Network’s General Hospital – Series One has all the existing episodes from the first incarnation of this early seventies soap (which in this format was transmitted twice-weekly on ITV daytime between 1972 and 1975). The fact that it contains just thirty eight episodes (and the last existing one is no. 258) is a clear indication just how much has been lost.
Indeed, since a number of editions are black and white film prints made for overseas sales, had they not been recovered then the survival rate would have been ever more desperate. But looking on the bright side, if hundreds of episodes did exist then the chances of them all reaching DVD would probably have been quite slim, so at least the collectors urge in all of us can be satisfied that we’ve got everything from the twice-weekly version of the series that we can possibly have.
General Hospital, like many Network titles, was a blind buy but after a few episodes I’m already enjoying it greatly. True, episode one is a touch stodgy but after that things get much more interesting. For example, there’s comic relief from Patsy Rowlands as hypochondriac Peggy Finch, a woman who spends her time spreading doom and gloom amongst her fellow patients (usually by telling them that they’re seriously ill!)
She makes quite an impression on Albert Unsworth (Peter Hill) who instantly leaps to her defence. Hill will be familiar to Doctor Who fans, thanks to his appearance in Day of the Daleks (which aired earlier that same year, 1972). And there’s something of a Day of the Daleks cast reunion as elsewhere in the hospital we find Anna Barry. She plays Mrs Sylvia Tate, whose young son is facing a kidney transplant (the son is played with such deathly earnestness that it takes your breath away). Mrs Tate doesn’t want her husband to donate his kidney and hers isn’t suitable, so we leave her at the end of episode three on the horns of a dilemma.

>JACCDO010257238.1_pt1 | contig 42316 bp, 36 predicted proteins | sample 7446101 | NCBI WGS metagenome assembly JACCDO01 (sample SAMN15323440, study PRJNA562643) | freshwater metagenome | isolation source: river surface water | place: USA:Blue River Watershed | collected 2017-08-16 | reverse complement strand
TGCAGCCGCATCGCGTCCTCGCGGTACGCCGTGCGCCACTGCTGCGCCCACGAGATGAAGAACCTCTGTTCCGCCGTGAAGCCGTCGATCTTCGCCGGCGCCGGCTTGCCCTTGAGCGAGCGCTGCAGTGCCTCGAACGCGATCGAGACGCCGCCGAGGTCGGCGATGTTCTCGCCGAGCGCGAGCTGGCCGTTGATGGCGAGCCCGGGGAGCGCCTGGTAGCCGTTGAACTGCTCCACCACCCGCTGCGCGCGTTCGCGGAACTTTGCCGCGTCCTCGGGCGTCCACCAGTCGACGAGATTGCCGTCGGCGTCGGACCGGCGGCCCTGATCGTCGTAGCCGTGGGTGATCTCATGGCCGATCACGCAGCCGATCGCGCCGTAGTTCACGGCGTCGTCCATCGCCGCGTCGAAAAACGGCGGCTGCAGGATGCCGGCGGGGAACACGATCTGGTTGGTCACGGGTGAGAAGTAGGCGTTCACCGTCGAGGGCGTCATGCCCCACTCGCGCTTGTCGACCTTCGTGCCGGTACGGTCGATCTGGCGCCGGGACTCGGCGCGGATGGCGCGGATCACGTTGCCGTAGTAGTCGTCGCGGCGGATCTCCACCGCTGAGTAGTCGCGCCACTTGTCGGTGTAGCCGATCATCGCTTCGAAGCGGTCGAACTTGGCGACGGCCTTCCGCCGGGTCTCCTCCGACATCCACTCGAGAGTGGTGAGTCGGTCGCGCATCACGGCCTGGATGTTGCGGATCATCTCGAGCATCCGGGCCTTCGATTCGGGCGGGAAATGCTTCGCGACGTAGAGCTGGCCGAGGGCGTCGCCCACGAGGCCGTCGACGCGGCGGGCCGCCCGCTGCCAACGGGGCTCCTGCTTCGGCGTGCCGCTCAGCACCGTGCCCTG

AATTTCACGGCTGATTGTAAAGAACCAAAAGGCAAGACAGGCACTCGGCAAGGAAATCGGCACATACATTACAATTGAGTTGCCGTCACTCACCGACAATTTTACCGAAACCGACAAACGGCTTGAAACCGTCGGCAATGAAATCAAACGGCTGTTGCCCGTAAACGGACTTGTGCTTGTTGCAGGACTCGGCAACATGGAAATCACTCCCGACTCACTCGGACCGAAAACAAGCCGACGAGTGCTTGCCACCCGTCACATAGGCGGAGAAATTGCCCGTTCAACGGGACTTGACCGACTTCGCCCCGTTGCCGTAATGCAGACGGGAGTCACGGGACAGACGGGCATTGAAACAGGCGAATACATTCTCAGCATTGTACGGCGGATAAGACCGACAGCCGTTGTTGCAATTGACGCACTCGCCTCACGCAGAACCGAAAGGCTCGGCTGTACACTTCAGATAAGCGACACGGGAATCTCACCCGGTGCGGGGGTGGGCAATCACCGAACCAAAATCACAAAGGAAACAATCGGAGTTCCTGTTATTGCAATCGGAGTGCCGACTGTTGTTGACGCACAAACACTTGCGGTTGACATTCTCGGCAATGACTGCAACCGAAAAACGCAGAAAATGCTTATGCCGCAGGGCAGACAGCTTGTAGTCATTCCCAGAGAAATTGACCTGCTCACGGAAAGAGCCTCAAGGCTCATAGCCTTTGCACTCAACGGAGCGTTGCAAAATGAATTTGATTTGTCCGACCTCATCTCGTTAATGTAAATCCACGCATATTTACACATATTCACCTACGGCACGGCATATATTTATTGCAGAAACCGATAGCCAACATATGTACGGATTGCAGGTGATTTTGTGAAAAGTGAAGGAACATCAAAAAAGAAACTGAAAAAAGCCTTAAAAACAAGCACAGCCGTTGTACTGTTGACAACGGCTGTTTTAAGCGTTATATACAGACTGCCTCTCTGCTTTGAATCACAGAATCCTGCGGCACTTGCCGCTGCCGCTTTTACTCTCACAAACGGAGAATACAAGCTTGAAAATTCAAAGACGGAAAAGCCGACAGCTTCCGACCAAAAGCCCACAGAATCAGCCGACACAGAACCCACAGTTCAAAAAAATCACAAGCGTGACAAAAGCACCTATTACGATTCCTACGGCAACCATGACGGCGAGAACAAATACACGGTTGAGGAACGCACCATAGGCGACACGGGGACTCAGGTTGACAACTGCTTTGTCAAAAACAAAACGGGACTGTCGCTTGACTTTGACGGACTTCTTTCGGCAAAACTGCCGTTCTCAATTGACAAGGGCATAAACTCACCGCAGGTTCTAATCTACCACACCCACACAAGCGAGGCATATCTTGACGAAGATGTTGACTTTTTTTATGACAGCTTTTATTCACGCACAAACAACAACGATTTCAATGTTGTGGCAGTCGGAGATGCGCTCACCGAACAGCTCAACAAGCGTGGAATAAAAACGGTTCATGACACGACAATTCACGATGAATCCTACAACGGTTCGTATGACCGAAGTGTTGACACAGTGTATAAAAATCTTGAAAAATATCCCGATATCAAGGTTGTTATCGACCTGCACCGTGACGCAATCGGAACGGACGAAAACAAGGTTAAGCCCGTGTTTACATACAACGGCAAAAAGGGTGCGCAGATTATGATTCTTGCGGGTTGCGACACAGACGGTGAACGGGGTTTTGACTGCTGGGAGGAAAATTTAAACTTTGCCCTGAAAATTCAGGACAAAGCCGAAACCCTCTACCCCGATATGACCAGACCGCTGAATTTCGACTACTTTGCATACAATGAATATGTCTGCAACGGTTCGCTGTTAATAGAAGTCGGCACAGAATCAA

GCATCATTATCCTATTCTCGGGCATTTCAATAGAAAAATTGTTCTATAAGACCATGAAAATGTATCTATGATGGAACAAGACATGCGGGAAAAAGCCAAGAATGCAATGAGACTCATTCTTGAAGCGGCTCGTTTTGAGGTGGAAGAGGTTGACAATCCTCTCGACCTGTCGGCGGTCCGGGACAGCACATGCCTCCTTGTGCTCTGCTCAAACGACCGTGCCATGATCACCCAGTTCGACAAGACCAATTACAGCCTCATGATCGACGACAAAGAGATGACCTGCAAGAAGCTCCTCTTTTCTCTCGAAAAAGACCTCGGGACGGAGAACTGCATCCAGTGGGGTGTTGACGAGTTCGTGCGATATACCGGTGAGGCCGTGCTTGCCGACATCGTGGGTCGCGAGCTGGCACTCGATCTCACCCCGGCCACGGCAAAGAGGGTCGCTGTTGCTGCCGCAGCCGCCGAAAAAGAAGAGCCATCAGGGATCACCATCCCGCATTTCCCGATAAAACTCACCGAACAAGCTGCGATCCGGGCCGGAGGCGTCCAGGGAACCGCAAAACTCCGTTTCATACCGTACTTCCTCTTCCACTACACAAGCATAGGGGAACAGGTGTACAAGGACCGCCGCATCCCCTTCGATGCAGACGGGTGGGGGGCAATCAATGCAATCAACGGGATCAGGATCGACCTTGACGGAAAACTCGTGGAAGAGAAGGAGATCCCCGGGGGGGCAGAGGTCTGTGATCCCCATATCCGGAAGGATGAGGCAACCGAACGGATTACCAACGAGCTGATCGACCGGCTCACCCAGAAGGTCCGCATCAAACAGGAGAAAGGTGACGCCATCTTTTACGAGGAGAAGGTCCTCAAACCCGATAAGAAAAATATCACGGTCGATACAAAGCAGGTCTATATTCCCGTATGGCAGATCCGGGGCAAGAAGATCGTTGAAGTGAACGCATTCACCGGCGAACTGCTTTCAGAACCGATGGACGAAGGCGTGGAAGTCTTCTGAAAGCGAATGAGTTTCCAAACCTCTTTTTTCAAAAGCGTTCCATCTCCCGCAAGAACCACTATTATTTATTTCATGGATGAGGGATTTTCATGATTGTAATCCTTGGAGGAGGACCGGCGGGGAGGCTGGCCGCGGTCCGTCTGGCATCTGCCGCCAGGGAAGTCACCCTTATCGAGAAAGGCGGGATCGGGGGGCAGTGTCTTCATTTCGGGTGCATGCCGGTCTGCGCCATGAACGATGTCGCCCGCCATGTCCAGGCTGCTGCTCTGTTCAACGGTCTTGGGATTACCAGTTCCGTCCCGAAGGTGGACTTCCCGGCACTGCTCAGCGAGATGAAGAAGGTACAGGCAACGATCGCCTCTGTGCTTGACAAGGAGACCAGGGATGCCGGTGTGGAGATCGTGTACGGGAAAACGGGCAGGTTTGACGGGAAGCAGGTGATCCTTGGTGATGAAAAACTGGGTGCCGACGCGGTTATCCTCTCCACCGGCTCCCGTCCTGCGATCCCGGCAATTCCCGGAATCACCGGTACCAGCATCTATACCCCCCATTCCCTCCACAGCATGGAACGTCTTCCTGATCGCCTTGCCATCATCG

The most entertaining storyline of these early episodes concerns GP Dr Robert Thorne (Ronald Leigh-Hunt). One of the patients is convinced that he knew Thorne in Salisbury, but back then he wasn’t called Thorne and he wasn’t a doctor. Could the respectable Dr Thorne really be an imposter? Dr Martin Baxter (James Kerry) and Dr Peter Ridge (Ian White) certainly think so.
Baxter and Ridge are clearly the alpha-males of the hospital and even this early on it seems plain that hearts will be broken (although hopefully only in love!) Elsewhere in the hospital, David Garth plays consultant Dr Matthew Armstrong. It’s always one of those strange quirks of archive television watching that you can pick two totally random series and find the same actors in both.
Garth had played Charles I in The Further Adventures of the Musketeers (which had also featured Anna Barry) and brings the same detached air to Armstrong. He’s not exactly an actor brimming with charisma but he does have a certain solid presence. As does Lynda Bellingham as Nurse Hilda Price, who provides a sensible, capable and seemingly unflappable presence around the ward. Quite different is Judy Buxton as Student Nurse Katy Shaw. Shaw is just as efficient, but Buxton has a breathless, wide-eyed and innocent persona which has already won me over.
A word about the theme music. You couldn’t hope to have a theme less suited to a medical drama than Derek Scott’s effort. It’s pleasant enough, but its rinky, tinkly nature doesn’t really suggest drama. Possibly they might change it later on, so I await further developments with interest.
The pictures on the back of the DVD sleeve promise later appearances by both Tony Adams and Joanna Lumley and since I’m sure that there will be other familiar faces popping up, no doubt I’ll be posting again about this series in the future.